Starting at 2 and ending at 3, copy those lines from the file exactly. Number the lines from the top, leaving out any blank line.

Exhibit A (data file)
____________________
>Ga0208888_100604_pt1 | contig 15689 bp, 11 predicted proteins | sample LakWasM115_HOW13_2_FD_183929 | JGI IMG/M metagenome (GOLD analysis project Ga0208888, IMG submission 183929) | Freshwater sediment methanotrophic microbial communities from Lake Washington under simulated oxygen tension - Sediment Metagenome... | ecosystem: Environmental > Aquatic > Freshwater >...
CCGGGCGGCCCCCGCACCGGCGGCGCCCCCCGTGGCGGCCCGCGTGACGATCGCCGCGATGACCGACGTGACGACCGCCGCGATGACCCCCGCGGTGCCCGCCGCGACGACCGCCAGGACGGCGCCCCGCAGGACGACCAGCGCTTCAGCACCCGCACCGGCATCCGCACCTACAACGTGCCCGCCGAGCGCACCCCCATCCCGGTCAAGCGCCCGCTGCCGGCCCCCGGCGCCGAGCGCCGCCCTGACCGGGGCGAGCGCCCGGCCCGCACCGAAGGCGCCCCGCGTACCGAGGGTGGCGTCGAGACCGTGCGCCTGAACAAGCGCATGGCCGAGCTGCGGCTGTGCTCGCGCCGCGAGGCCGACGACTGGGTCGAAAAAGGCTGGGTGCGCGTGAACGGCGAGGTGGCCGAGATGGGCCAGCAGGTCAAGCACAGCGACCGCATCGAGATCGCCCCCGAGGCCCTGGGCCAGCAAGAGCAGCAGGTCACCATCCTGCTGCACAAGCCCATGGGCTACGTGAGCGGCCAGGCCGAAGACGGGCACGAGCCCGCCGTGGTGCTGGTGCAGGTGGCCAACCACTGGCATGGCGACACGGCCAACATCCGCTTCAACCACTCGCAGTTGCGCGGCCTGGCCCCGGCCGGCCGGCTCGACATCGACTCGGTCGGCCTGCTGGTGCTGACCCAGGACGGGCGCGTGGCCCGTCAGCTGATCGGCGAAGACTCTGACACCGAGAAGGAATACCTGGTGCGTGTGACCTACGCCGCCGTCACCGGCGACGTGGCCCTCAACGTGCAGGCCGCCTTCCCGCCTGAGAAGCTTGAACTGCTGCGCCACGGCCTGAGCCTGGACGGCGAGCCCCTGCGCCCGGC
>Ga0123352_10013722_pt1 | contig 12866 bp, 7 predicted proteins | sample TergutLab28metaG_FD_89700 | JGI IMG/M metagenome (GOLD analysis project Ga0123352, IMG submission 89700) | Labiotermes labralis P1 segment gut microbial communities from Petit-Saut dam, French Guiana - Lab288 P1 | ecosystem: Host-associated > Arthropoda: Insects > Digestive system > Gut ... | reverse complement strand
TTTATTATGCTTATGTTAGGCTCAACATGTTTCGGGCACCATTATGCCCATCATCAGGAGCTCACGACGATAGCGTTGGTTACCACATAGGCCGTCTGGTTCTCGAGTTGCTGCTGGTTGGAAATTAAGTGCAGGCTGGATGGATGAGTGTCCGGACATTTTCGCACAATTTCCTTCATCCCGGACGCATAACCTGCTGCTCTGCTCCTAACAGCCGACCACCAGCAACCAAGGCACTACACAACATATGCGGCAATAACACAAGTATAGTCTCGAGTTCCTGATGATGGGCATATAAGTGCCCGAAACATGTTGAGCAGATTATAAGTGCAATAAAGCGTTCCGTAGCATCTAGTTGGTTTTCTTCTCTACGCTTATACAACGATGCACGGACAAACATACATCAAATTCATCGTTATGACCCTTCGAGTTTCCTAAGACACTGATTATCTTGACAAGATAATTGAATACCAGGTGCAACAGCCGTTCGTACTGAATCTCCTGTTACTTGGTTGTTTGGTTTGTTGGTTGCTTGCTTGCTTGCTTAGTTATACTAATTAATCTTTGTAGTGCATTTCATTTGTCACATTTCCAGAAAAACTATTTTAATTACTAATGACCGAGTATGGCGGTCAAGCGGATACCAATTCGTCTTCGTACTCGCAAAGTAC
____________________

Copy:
CCGGGCGGCCCCCGCACCGGCGGCGCCCCCCGTGGCGGCCCGCGTGACGATCGCCGCGATGACCGACGTGACGACCGCCGCGATGACCCCCGCGGTGCCCGCCGCGACGACCGCCAGGACGGCGCCCCGCAGGACGACCAGCGCTTCAGCACCCGCACCGGCATCCGCACCTACAACGTGCCCGCCGAGCGCACCCCCATCCCGGTCAAGCGCCCGCTGCCGGCCCCCGGCGCCGAGCGCCGCCCTGACCGGGGCGAGCGCCCGGCCCGCACCGAAGGCGCCCCGCGTACCGAGGGTGGCGTCGAGACCGTGCGCCTGAACAAGCGCATGGCCGAGCTGCGGCTGTGCTCGCGCCGCGAGGCCGACGACTGGGTCGAAAAAGGCTGGGTGCGCGTGAACGGCGAGGTGGCCGAGATGGGCCAGCAGGTCAAGCACAGCGACCGCATCGAGATCGCCCCCGAGGCCCTGGGCCAGCAAGAGCAGCAGGTCACCATCCTGCTGCACAAGCCCATGGGCTACGTGAGCGGCCAGGCCGAAGACGGGCACGAGCCCGCCGTGGTGCTGGTGCAGGTGGCCAACCACTGGCATGGCGACACGGCCAACATCCGCTTCAACCACTCGCAGTTGCGCGGCCTGGCCCCGGCCGGCCGGCTCGACATCGACTCGGTCGGCCTGCTGGTGCTGACCCAGGACGGGCGCGTGGCCCGTCAGCTGATCGGCGAAGACTCTGACACCGAGAAGGAATACCTGGTGCGTGTGACCTACGCCGCCGTCACCGGCGACGTGGCCCTCAACGTGCAGGCCGCCTTCCCGCCTGAGAAGCTTGAACTGCTGCGCCACGGCCTGAGCCTGGACGGCGAGCCCCTGCGCCCGGC
>Ga0123352_10013722_pt1 | contig 12866 bp, 7 predicted proteins | sample TergutLab28metaG_FD_89700 | JGI IMG/M metagenome (GOLD analysis project Ga0123352, IMG submission 89700) | Labiotermes labralis P1 segment gut microbial communities from Petit-Saut dam, French Guiana - Lab288 P1 | ecosystem: Host-associated > Arthropoda: Insects > Digestive system > Gut ... | reverse complement strand